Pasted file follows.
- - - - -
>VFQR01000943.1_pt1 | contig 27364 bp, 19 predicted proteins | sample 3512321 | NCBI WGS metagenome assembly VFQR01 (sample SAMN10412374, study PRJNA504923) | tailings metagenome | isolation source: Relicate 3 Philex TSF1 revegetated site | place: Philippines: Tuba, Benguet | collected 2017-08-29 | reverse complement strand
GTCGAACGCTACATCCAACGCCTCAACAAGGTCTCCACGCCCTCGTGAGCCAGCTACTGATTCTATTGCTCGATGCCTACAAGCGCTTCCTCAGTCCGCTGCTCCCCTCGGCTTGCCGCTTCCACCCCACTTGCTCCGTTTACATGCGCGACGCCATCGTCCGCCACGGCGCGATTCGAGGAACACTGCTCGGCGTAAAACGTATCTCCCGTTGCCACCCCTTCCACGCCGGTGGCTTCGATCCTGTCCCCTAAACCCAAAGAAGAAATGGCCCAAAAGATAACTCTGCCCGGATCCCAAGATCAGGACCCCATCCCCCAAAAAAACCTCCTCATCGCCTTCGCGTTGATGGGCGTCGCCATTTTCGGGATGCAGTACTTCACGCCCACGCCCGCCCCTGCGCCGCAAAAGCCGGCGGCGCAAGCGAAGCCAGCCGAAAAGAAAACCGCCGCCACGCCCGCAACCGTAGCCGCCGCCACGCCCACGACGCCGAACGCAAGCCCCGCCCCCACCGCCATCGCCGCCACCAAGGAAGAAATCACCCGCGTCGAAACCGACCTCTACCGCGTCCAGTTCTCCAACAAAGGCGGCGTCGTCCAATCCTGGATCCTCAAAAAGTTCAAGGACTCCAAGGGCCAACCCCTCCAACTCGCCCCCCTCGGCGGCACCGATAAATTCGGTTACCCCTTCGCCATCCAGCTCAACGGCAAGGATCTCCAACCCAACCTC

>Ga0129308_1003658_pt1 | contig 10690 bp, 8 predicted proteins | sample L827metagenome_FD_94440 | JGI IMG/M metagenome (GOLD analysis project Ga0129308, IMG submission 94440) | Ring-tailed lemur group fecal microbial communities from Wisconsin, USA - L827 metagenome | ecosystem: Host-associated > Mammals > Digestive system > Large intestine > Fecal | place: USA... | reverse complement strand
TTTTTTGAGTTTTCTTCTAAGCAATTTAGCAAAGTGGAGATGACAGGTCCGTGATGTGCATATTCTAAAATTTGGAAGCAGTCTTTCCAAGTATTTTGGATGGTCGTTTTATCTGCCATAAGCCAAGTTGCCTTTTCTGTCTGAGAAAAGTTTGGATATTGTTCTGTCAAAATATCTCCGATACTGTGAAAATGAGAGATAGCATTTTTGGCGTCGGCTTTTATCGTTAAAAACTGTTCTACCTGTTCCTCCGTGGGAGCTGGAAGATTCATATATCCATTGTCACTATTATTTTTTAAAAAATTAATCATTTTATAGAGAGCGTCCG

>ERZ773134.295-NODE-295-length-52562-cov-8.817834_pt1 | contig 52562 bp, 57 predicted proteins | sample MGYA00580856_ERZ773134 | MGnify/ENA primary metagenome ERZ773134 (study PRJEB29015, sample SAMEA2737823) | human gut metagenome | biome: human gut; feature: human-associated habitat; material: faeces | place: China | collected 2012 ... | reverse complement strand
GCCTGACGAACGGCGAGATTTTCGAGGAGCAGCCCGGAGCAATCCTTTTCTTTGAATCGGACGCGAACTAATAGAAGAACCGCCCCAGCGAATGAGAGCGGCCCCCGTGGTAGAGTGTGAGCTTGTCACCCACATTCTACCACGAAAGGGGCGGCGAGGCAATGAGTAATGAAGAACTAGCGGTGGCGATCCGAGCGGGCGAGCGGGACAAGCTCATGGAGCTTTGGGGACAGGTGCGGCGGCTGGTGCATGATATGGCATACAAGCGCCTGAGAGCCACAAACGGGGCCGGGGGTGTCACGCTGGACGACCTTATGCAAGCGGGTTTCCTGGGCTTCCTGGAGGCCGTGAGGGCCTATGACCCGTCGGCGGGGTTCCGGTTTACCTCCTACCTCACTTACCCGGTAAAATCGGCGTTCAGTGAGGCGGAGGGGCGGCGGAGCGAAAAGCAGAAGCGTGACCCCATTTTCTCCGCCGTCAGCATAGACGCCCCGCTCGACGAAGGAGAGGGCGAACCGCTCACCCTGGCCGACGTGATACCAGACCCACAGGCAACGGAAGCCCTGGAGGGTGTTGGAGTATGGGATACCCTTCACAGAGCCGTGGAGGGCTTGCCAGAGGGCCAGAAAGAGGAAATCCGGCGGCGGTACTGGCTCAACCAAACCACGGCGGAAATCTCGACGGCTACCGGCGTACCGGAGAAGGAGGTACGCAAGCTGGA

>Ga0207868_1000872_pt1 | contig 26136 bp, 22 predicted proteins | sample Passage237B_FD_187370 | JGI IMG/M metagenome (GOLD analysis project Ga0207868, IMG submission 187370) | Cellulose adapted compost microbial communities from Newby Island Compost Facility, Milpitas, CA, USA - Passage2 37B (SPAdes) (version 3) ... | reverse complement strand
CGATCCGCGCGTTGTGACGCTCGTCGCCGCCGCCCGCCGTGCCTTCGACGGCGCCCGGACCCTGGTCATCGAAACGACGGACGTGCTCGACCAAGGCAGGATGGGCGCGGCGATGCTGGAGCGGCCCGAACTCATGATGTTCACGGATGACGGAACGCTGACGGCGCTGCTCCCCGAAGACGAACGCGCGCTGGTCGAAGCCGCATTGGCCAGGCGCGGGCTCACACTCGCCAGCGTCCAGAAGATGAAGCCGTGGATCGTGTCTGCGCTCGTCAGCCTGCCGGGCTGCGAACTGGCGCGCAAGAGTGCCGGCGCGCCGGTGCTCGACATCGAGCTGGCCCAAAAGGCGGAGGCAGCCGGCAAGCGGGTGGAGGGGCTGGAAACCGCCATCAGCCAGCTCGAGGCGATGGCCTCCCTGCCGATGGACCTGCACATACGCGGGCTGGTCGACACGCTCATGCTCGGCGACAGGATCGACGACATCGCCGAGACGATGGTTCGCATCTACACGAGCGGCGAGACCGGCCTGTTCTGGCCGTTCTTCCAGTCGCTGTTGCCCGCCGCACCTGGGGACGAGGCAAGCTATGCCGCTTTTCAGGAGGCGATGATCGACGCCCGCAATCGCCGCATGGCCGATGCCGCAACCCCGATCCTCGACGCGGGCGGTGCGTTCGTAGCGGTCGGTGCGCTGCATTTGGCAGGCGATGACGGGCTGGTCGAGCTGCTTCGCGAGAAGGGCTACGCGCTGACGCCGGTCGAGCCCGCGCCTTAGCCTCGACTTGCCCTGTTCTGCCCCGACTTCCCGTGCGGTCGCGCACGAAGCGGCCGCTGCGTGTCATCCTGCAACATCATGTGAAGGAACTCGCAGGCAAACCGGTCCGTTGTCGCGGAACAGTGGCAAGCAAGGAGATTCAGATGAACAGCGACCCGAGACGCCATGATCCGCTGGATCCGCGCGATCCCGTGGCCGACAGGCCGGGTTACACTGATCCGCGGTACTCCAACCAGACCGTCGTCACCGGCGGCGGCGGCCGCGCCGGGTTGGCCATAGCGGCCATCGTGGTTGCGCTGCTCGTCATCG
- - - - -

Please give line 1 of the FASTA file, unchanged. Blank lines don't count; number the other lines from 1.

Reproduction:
>VFQR01000943.1_pt1 | contig 27364 bp, 19 predicted proteins | sample 3512321 | NCBI WGS metagenome assembly VFQR01 (sample SAMN10412374, study PRJNA504923) | tailings metagenome | isolation source: Relicate 3 Philex TSF1 revegetated site | place: Philippines: Tuba, Benguet | collected 2017-08-29 | reverse complement strand